— A trough and favorable low-level convergence has triggered early morning showers and thunderstorms, favoring the Southern and Western halves of Trinidad. Additional activity to continue throughout the day, with showers and thunderstorms moving generally west-northwest.
— Through 2:00 AM Wednesday, between 1 to 2 inches (25 to 50 millimeters) are possible across Trinidad and Tobago with isolated totals up to 3 inches (75 millimeters) across Western, Southern and Northwestern Trinidad and Tobago. There is an elevated threat of street flooding and flash flooding.
— Seas will remain slight to moderate, with waves up to 1.5 meters possible in open waters and below 1.0 meter but choppy in sheltered areas.
— Gusty winds in excess of 55 KM/H possible. Winds of this strength will produce wind damage including downed trees, utility poles and roof damage. Localized power outages possible.
— Frequent Lightning is expected in thunderstorms.
— Landslides possible in elevated areas.
Trinidad and Tobago is NOT under any alerts, watches or warnings AT THIS TIME. In addition, no tropical wave is affecting the islands.
What We Know
As of 6:20 AM, an active tropical disturbance, Invest 90L is northeast of the Lesser Antilles with high chances of tropical development. This system has influenced our wind regime across the Lesser Antilles but is not forecast to directly impact our region.
A trough system, just west of Trinidad and Tobago, is allowing winds and moisture to move across both islands form the Southeast. This, in combination with favorable low-level convergence, has triggered showers and thunderstorms across parts of Trinidad since 3:00 AM Tuesday.
T&T is located in an area of favorable upper-level divergence and low-level convergence and deep tropical moisture across the region have allowed for strong thunderstorms and heavy showers to develop but strong wind shear has kept these heavier showers and thunderstorms brief (less than 1 hour, as it moves northwestward).
Rain is also ongoing across the Southern half of Trinidad. Rain is generally lighter and more persistent than showers and thunderstorms.
Sea breeze convergence, where trade winds from the east meet winds from the west, moving onshore from the Gulf of Paria, will also aid in the development of heavy afternoon showers and thunderstorms across Trinidad, particularly Western Trinidad later today.
Due to winds from the southeast, a feature we’ve explained prior, orographic precipitation is ongoing and will continue to occur throughout the day. Since our ranges are oriented east to west (particularly the northern range), these southerly winds are forced to rise and cool when they meet the foothills. Combined with daytime heating for extra lift, heavy showers, and thunderstorms formed and will continue to form at the foothills of the northern and central ranges.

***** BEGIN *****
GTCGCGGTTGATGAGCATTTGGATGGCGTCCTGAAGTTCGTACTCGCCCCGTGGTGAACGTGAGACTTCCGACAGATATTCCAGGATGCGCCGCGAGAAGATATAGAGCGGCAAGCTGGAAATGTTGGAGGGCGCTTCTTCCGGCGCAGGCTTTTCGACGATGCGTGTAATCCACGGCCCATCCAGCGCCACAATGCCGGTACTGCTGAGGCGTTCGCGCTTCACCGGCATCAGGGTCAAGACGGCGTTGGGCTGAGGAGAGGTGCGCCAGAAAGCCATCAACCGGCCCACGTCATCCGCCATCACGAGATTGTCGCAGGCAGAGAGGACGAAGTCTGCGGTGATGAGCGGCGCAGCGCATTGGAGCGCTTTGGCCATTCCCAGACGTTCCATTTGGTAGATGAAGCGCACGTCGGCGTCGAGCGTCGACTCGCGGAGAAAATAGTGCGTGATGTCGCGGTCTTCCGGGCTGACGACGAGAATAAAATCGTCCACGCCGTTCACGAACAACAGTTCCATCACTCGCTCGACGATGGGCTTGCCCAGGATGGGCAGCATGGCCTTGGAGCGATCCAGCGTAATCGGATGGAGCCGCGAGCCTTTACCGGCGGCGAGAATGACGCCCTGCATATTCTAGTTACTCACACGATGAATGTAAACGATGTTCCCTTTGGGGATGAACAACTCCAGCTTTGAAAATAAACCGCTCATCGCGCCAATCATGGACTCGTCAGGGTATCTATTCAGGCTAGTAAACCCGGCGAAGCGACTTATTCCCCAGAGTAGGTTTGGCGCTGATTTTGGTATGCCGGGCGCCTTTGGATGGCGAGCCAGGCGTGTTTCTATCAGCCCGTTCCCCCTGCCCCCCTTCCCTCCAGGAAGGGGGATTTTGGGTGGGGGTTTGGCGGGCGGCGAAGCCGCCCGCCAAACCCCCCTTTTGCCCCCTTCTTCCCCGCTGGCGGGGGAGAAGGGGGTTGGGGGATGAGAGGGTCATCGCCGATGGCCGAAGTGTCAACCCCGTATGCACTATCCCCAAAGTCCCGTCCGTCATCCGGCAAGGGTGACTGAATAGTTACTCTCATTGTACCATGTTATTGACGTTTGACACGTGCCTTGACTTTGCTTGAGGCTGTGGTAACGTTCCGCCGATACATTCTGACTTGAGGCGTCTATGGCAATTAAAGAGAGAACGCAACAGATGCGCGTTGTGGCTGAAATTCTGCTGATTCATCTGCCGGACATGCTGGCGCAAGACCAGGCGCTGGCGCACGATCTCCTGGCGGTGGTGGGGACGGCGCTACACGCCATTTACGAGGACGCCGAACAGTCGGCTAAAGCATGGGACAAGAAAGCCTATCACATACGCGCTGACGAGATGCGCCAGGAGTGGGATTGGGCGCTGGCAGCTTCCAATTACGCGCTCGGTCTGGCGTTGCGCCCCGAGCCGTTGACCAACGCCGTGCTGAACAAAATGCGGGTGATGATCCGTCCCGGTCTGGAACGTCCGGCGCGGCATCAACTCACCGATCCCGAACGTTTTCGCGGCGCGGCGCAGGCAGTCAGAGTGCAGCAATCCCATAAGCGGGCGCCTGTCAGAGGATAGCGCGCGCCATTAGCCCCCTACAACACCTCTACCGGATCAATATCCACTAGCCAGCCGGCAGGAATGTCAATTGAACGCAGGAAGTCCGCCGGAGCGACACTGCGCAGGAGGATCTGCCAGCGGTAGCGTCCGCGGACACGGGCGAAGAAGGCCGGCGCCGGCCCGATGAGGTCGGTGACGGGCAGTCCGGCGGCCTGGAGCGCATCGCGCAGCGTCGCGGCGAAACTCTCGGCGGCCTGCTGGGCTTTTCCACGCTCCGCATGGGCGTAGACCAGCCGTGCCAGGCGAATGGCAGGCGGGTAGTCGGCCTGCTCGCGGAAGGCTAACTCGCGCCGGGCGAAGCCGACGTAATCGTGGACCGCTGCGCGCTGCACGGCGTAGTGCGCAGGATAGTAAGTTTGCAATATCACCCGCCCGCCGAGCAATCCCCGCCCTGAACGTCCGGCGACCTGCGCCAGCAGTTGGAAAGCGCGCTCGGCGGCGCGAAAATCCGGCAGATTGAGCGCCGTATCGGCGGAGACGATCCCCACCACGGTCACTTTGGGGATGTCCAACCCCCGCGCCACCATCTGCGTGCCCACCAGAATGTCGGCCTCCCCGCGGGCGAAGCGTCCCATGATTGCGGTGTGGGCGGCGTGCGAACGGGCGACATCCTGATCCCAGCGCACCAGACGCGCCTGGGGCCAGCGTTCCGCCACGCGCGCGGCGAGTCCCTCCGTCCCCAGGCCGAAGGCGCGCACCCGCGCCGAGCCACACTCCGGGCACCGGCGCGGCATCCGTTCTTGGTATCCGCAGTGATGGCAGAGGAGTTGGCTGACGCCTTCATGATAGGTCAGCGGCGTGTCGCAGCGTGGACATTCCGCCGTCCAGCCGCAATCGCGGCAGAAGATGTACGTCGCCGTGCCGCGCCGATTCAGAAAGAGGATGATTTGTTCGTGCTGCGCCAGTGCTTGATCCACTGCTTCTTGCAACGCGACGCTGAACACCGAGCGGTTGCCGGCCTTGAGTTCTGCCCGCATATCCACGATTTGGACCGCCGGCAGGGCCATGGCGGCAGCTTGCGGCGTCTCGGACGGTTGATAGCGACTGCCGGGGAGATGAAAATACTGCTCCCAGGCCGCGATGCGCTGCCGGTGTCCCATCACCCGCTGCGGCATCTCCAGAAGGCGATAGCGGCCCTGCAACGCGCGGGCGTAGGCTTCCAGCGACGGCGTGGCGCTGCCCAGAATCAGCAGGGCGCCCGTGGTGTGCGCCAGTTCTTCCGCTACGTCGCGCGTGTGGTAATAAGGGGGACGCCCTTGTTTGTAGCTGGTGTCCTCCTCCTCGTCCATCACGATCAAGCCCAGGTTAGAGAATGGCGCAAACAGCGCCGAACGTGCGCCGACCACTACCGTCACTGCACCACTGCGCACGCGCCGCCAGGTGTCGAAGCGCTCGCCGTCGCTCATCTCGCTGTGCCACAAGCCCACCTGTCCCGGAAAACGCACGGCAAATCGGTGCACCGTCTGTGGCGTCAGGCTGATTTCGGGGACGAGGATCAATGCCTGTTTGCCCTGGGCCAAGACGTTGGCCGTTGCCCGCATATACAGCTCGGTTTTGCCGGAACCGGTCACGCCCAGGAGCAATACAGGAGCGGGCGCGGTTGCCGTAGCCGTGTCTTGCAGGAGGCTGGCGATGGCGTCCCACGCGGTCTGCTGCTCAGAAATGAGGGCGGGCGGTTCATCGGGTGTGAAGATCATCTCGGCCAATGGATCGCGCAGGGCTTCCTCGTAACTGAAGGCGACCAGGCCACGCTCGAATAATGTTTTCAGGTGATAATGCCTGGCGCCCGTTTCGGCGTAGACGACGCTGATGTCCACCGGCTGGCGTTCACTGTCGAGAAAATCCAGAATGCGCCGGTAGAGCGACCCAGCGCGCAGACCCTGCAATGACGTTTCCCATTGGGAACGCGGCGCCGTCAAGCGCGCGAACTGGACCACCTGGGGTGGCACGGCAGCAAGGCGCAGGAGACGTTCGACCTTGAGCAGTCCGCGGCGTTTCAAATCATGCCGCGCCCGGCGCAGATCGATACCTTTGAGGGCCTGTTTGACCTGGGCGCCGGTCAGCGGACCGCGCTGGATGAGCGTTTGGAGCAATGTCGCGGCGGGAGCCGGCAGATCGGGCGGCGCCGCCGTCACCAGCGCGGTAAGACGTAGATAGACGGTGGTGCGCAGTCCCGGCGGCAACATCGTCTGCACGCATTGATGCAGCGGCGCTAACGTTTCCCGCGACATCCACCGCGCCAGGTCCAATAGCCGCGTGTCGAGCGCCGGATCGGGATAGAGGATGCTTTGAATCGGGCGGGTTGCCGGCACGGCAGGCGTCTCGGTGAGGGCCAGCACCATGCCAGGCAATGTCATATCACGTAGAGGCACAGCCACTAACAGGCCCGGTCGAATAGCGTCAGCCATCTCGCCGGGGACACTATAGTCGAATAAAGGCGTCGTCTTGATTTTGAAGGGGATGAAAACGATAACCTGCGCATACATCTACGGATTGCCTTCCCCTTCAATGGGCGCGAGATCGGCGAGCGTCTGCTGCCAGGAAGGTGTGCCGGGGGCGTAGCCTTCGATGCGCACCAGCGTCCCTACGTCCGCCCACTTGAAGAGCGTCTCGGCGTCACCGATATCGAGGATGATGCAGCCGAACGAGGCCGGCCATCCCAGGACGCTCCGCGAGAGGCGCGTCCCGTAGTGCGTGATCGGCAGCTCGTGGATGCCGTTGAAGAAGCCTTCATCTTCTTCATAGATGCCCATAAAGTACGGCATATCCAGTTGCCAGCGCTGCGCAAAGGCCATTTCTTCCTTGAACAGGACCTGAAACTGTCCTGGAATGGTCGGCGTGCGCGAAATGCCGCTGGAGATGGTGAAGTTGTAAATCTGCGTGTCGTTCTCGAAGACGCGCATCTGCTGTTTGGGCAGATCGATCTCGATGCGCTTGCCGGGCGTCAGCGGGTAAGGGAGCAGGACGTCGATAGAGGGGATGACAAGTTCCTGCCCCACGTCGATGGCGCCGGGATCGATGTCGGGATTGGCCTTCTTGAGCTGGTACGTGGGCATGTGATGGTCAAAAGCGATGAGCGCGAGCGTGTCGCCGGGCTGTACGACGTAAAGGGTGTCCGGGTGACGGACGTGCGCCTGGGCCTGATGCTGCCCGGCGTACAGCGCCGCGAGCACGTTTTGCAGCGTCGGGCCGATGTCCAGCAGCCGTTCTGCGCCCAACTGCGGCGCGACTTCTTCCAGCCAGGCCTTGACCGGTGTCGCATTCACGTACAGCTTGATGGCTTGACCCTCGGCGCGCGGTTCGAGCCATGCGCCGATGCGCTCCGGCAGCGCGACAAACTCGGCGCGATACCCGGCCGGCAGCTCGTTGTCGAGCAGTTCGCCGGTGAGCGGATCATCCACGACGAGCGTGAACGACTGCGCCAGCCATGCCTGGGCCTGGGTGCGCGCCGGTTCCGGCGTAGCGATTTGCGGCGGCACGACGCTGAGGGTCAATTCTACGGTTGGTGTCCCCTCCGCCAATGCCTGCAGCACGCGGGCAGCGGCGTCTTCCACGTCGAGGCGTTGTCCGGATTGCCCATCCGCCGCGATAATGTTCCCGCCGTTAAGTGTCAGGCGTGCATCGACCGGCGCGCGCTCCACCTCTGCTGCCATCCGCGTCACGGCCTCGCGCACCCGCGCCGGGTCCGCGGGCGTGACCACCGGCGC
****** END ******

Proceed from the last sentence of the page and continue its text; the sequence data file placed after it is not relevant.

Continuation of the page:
Isolated to scattered heavy showers and thunderstorms are ongoing across Western and Northern Trinidad, as well as Tobago. Mostly cloudy to overcast skies are also ongoing across both islands.
On Tuesday, increasing cloudiness and showers are forecast across both islands, with heavier showers and thunderstorms favoring southern and western areas of Trinidad by the afternoon, gradually subsiding by the evening.
Peak sustained surface winds of 25 KM/H to 45 KM/H with gusts in excess of 55 KM/H are possible in heavy showers or thunderstorms across Trinidad and Tobago.
With wind gusts in excess of 55 KM/H, whole trees are expected to be in motion and there may be some inconvenience when walking against the wind gusts. Light outdoor objects may topple or become airborne such as garbage cans, potted plants, loose galvanize or construction material and other outdoor furniture. Tents may jump. Older/weaker trees may fall, bringing down utility poles and lines.
Through 2:00 AM Tuesday, between 1 to 2 inches (25 to 50 millimeters) are possible across Trinidad and Tobago with isolated totals up to 3 inches (75 millimeters) across Eastern Trinidad and Tobago.
There is an elevated threat of street flooding and flash flooding due to the slow-moving nature of this activity.
Thunderstorms and Lightning
With thunderstorms, locally severe wind (in excess of 55 KM/H), violent rainfall rates (in excess of 50 millimeters per hour) and lightning are all possible.
Gusty winds and lightning pose a threat to our power grid, causing localized power outages. Lightning may also strike trees, homes or utility poles causing damage to property. Lightning can also be deadly to persons outside during a thunderstorm.
Seas and Surf
Seas are forecast to be moderate in open waters with waves up to 1.5 meters. In sheltered areas, seas are near 1.0 meters, but choppy, particularly during heavier showers or thunderstorms.
Why I May Not/Will Not See Constant Rainfall?
A frequent complaint is the forecast is wrong because I didn’t experience any rainfall. Scattered showers mean that you, individually, may experience some showers intermittently throughout the day and there is a higher chance for this activity than isolated activity.
Generally, because of winds associated with tropical waves, showers and thunderstorms tend to follow a west-northwest track, generally missing areas across Southwestern Trinidad and even Northwestern Trinidad – though activity due to local climatic effects such as daytime heating may trigger shower and thunderstorm development across these areas. See the below graphic for a simple explanation.